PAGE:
For some reason, I’m getting an error message when trying to reply to a comment made on the post at Inconvenient South which I referred to a short time back… the one about Southerners and the First World War. So, I’m carrying it over here to address the comment made by Dick Stanley. Since he has landed in my blog recently with a couple of comments, I figure this post might facilitate further discussion that seemingly cannot be had (because of technical difficulties, I’m guessing) at Inconvenient South.
So, my question is in reference to his remark…
“I can see why some Southern men would not be in a hurry to rush off to France to fight for a government that had helped keep their part of the country down for so long.”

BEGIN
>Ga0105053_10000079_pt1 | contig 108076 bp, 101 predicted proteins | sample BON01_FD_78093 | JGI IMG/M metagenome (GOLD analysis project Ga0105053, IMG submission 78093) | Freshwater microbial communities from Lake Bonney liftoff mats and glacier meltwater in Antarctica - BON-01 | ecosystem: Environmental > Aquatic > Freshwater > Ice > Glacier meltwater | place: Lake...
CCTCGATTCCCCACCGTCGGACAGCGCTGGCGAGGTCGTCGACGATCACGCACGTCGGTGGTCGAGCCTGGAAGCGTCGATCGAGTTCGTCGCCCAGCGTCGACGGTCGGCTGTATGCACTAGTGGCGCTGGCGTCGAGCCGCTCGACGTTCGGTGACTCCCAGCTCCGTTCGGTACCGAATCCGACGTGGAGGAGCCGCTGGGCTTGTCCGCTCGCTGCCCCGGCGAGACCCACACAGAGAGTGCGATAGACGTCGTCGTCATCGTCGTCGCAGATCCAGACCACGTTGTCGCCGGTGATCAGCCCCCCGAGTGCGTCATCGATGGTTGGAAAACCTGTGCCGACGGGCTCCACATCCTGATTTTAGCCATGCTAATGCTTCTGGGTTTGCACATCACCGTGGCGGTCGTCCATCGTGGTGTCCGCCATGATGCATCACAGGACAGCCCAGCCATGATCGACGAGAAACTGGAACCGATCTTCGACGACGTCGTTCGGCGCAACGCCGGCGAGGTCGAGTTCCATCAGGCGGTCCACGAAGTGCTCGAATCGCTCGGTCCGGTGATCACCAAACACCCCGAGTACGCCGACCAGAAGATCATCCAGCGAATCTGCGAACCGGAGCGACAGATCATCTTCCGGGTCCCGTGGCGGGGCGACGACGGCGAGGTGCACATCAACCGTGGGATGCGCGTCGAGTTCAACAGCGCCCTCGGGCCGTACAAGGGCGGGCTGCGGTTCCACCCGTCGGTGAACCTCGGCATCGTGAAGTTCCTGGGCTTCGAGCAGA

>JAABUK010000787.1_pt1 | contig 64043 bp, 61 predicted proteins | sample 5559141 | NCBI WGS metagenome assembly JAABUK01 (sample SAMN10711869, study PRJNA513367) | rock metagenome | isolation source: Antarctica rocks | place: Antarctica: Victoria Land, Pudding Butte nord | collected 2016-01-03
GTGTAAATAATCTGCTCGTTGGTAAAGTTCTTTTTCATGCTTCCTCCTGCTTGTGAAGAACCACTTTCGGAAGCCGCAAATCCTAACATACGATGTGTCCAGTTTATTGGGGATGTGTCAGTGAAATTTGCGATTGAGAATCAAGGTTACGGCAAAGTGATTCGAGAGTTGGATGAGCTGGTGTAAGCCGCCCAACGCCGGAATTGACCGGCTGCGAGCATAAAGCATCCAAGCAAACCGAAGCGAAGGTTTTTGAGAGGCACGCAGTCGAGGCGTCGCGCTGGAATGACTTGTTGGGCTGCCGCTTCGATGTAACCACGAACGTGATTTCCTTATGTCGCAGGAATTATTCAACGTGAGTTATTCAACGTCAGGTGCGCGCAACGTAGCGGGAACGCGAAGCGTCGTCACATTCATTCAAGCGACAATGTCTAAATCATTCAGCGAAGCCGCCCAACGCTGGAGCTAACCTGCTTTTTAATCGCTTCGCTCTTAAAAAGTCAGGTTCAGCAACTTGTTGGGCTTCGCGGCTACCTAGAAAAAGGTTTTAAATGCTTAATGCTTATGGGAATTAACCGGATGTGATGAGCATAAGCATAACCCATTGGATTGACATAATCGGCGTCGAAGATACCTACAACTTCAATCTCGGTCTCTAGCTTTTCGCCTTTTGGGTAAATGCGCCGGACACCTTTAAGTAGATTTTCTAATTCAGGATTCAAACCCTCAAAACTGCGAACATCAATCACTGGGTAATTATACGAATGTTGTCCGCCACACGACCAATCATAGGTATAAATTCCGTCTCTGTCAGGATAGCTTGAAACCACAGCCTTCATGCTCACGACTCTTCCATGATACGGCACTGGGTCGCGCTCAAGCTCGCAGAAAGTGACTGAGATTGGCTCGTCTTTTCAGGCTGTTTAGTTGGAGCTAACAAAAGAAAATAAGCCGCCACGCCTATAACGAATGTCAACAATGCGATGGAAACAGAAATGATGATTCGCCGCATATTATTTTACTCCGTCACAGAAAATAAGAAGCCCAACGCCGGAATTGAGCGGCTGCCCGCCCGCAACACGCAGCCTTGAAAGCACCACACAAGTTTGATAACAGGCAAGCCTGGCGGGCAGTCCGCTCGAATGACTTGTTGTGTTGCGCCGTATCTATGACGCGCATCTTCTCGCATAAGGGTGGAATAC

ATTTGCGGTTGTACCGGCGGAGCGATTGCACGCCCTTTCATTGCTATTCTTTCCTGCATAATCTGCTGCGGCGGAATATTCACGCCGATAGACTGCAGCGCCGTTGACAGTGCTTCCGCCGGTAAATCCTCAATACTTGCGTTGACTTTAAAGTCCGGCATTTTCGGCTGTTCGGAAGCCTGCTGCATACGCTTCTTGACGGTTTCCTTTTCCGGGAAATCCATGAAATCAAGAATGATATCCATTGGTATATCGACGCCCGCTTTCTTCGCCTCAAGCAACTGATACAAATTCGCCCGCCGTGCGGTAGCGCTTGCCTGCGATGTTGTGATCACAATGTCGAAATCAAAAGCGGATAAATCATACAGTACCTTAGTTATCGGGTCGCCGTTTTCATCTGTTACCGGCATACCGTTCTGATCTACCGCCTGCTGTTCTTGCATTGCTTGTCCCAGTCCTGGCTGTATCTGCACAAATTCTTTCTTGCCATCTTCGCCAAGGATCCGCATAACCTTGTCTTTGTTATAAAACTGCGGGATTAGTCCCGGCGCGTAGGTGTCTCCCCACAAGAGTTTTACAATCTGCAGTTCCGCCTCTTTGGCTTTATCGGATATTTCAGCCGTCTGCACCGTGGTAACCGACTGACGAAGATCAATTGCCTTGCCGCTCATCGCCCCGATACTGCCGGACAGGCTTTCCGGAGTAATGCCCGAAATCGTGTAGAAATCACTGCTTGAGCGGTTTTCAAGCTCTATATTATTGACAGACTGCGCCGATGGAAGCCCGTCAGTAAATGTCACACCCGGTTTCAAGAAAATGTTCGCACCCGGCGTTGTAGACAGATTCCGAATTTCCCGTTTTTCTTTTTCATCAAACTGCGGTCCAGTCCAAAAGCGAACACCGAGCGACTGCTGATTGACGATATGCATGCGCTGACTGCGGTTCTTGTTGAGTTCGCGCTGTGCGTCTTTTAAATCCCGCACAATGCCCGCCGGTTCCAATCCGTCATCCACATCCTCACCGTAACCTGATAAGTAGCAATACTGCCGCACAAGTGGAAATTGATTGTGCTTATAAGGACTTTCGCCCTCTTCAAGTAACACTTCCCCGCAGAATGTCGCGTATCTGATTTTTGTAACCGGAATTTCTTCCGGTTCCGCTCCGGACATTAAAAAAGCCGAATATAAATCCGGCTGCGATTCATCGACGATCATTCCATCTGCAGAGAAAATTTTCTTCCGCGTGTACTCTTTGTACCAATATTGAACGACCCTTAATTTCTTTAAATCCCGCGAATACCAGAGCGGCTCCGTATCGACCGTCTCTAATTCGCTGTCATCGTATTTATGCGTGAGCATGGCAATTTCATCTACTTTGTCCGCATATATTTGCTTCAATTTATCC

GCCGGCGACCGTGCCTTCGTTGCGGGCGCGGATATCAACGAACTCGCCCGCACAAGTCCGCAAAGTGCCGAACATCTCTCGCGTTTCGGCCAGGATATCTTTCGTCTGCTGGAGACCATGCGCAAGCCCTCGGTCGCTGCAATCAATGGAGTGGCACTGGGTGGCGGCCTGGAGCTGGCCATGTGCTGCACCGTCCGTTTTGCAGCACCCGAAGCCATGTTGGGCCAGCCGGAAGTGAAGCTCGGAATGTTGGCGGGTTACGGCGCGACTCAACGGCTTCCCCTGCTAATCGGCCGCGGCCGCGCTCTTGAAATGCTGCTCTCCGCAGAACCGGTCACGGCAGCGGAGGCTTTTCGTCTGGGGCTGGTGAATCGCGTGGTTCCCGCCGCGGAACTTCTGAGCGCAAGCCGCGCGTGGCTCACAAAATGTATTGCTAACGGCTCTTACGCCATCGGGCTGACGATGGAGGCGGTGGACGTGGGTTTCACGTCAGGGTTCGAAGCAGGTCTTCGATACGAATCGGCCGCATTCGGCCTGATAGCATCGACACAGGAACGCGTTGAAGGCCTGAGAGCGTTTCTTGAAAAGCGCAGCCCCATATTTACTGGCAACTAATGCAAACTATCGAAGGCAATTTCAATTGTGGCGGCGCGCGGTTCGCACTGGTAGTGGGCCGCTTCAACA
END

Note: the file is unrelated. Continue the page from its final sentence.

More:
I have to ask… Is this simply the way you see things now, or is a statement made by you based on what you have seen said by many, some, or a few of them back then? I ask because there is nothing in the clip from the article that David cited that states that “they” were of the opinion that they would not “fight for a government that had helped keep their part of the country down for so long.” Please provide specific examples, and show that it was representative of some segment of the Southern population.